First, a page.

I hooked the amplifier up by just plugging it in, and I hoped for spark. But, nope, there was no joy, not even a little cold burst of electricity. A little study of the amplifier itself was instructive, though. The mounts on the back are quite purposeful; they’re little triangular outcroppings that convey solidity and contact. So I figured that the housing and the little triangular mounting parts were intended to serve as grounding points as well. A quick grounding wire attachment was all it took. I had ground and spark.

This was one time when I think reading the instructions would have been nice, but I got by with good counsel from the folks at the forum and a little critical thinking. I have gathered enough little bits of evidence to lead me to believe that the engine was a late 1979 year product, very likely an engine that would also have a home in a 1980 model year car. I recall that the donor car was a model 1979, but the build date might have been late. It might have sported some features that would be common in the following model year. Peter Crespin wondered out loud whether the setup I have was an early AB14, and I know when I got the replacement distributor cap, the NAPA fellow told me that it was “actually” a 1980 model cap. I suppose I could investigate with a little bit of work.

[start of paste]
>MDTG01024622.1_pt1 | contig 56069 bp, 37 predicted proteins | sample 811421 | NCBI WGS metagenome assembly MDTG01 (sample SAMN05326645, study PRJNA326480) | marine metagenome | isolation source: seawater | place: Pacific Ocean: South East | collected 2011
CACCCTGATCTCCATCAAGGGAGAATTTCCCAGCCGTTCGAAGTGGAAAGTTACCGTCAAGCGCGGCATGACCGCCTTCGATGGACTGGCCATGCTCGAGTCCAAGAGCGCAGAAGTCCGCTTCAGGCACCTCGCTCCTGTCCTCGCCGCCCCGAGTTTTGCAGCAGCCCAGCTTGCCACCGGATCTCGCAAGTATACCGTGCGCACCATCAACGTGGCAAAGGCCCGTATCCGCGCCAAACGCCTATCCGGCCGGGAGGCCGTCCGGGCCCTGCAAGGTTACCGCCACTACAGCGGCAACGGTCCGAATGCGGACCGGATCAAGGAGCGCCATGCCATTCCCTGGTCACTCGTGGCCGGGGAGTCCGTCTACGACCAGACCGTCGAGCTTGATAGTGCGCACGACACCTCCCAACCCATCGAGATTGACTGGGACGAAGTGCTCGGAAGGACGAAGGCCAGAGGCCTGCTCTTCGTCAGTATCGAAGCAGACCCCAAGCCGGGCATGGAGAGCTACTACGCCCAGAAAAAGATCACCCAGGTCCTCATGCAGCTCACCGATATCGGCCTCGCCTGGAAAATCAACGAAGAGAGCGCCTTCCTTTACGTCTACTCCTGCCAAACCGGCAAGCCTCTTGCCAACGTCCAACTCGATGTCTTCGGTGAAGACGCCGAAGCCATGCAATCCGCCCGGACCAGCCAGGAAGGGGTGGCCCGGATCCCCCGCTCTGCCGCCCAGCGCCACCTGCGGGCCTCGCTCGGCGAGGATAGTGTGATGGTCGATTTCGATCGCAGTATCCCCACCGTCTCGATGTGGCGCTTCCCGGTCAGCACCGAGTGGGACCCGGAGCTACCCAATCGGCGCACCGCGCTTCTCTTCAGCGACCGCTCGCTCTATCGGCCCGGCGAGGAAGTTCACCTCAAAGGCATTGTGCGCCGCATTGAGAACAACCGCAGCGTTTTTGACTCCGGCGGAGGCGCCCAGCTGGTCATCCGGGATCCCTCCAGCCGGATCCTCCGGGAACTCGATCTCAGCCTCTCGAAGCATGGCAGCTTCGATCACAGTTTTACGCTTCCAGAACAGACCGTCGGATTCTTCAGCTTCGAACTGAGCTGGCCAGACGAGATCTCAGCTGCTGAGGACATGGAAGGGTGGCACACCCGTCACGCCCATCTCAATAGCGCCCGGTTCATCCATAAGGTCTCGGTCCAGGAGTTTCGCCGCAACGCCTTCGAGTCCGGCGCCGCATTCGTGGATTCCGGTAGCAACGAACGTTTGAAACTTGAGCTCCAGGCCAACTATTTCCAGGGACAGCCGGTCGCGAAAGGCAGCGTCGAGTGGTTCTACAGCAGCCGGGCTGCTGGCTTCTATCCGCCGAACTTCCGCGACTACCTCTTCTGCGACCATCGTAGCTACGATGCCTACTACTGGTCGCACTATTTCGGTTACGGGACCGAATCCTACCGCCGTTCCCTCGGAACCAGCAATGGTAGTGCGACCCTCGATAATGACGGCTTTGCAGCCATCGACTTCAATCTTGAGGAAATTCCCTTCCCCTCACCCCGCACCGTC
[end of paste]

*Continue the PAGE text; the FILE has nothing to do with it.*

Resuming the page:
But, heritage questions of a replacement engine are much less important than the fact that the thing turns, works, and is loud without an exhaust system!

July 2008 – Miscellaneous since February

What we’ve done since February (!) 2008

This one is for Dan.

Just under a year ago, I said I was looking for a double-groove crankshaft pulley. I published a humorous email exchange at the time, and I had resolved to get a new pulley from Classic Jaguar. Funny how time flies — I had no idea it’s been a year since that time until I fished around on my website for that link. People ask me how the car is coming, and I think how leisurely the pace has been, punctuated by flurries of great activity. I have taken Mike Moore’s advice, given a few years ago on the Jag-Lover’s forum, to do something every day, even if it only amounts to cleaning tools. Sometimes, I’ll have to admit, I have been content to gaze upon the car — as if looking constituted work.